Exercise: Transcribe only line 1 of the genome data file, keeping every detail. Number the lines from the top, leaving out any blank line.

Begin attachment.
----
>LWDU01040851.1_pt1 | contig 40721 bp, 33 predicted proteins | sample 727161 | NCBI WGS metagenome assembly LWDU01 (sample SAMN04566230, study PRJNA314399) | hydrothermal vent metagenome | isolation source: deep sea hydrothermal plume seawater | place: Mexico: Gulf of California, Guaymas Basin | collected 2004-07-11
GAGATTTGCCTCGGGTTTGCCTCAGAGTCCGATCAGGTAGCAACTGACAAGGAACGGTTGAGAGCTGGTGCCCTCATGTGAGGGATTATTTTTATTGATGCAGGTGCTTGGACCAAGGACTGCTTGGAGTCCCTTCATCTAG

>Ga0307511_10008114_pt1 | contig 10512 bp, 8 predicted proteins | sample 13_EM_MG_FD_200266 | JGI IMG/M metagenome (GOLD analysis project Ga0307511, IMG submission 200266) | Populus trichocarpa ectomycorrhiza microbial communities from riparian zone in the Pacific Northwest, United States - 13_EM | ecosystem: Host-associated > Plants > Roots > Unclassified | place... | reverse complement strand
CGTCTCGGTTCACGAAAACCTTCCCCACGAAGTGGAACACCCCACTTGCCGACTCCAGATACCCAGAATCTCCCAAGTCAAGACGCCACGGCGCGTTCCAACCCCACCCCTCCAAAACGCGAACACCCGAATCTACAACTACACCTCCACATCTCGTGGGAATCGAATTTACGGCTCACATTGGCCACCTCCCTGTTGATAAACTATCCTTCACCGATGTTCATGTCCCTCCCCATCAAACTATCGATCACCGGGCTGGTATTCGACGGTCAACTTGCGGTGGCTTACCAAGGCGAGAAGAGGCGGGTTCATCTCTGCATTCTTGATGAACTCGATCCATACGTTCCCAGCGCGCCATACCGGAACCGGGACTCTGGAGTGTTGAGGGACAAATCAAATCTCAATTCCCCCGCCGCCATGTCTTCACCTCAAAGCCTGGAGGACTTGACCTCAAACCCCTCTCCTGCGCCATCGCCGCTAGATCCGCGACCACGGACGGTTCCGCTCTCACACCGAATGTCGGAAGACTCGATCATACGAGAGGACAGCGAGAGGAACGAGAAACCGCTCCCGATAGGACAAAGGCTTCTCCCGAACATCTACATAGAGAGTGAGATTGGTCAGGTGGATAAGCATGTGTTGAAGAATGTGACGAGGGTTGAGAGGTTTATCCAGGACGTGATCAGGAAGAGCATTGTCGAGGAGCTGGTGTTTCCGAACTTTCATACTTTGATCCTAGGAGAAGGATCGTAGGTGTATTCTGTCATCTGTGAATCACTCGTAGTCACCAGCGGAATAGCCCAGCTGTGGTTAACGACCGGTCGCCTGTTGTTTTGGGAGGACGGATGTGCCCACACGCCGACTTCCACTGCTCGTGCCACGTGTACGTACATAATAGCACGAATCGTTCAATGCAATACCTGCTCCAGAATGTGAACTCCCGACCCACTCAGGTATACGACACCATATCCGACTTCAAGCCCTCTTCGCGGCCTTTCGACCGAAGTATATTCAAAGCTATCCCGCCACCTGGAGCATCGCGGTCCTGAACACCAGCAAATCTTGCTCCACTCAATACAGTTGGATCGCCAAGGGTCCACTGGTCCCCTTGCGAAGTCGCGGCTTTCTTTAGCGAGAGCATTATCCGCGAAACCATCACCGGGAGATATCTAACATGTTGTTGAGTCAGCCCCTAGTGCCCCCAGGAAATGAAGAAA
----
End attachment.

>LWDU01040851.1_pt1 | contig 40721 bp, 33 predicted proteins | sample 727161 | NCBI WGS metagenome assembly LWDU01 (sample SAMN04566230, study PRJNA314399) | hydrothermal vent metagenome | isolation source: deep sea hydrothermal plume seawater | place: Mexico: Gulf of California, Guaymas Basin | collected 2004-07-11